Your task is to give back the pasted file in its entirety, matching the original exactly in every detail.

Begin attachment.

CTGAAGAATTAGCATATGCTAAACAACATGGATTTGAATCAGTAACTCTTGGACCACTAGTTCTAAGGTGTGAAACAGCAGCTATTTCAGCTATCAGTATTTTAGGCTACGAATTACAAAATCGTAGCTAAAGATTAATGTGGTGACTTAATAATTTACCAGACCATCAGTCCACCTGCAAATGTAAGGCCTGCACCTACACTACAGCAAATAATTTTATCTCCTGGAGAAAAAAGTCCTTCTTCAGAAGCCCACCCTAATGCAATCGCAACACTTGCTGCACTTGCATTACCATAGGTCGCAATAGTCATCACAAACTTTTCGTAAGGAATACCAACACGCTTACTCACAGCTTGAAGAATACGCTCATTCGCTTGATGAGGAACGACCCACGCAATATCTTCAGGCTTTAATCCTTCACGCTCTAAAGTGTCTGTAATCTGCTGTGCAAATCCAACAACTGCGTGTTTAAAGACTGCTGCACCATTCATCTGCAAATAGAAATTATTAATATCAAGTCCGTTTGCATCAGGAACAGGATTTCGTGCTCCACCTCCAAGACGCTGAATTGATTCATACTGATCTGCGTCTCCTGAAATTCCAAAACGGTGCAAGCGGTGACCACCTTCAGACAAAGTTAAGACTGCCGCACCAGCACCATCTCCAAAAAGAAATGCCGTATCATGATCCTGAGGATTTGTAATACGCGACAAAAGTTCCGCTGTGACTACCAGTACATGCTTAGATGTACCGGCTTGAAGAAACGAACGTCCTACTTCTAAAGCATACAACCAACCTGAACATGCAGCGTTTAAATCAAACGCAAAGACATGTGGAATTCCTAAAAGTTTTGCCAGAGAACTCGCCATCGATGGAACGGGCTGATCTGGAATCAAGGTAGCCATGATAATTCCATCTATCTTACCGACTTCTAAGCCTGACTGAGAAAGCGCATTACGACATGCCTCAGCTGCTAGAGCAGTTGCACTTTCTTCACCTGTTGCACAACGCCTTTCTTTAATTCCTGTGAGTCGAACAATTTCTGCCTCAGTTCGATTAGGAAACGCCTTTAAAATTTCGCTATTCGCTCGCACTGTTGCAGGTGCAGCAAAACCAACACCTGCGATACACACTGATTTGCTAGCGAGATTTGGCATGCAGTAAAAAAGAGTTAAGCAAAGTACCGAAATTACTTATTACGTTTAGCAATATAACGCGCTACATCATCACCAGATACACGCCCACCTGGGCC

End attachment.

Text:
CTGAAGAATTAGCATATGCTAAACAACATGGATTTGAATCAGTAACTCTTGGACCACTAGTTCTAAGGTGTGAAACAGCAGCTATTTCAGCTATCAGTATTTTAGGCTACGAATTACAAAATCGTAGCTAAAGATTAATGTGGTGACTTAATAATTTACCAGACCATCAGTCCACCTGCAAATGTAAGGCCTGCACCTACACTACAGCAAATAATTTTATCTCCTGGAGAAAAAAGTCCTTCTTCAGAAGCCCACCCTAATGCAATCGCAACACTTGCTGCACTTGCATTACCATAGGTCGCAATAGTCATCACAAACTTTTCGTAAGGAATACCAACACGCTTACTCACAGCTTGAAGAATACGCTCATTCGCTTGATGAGGAACGACCCACGCAATATCTTCAGGCTTTAATCCTTCACGCTCTAAAGTGTCTGTAATCTGCTGTGCAAATCCAACAACTGCGTGTTTAAAGACTGCTGCACCATTCATCTGCAAATAGAAATTATTAATATCAAGTCCGTTTGCATCAGGAACAGGATTTCGTGCTCCACCTCCAAGACGCTGAATTGATTCATACTGATCTGCGTCTCCTGAAATTCCAAAACGGTGCAAGCGGTGACCACCTTCAGACAAAGTTAAGACTGCCGCACCAGCACCATCTCCAAAAAGAAATGCCGTATCATGATCCTGAGGATTTGTAATACGCGACAAAAGTTCCGCTGTGACTACCAGTACATGCTTAGATGTACCGGCTTGAAGAAACGAACGTCCTACTTCTAAAGCATACAACCAACCTGAACATGCAGCGTTTAAATCAAACGCAAAGACATGTGGAATTCCTAAAAGTTTTGCCAGAGAACTCGCCATCGATGGAACGGGCTGATCTGGAATCAAGGTAGCCATGATAATTCCATCTATCTTACCGACTTCTAAGCCTGACTGAGAAAGCGCATTACGACATGCCTCAGCTGCTAGAGCAGTTGCACTTTCTTCACCTGTTGCACAACGCCTTTCTTTAATTCCTGTGAGTCGAACAATTTCTGCCTCAGTTCGATTAGGAAACGCCTTTAAAATTTCGCTATTCGCTCGCACTGTTGCAGGTGCAGCAAAACCAACACCTGCGATACACACTGATTTGCTAGCGAGATTTGGCATGCAGTAAAAAAGAGTTAAGCAAAGTACCGAAATTACTTATTACGTTTAGCAATATAACGCGCTACATCATCACCAGATACACGCCCACCTGGGCC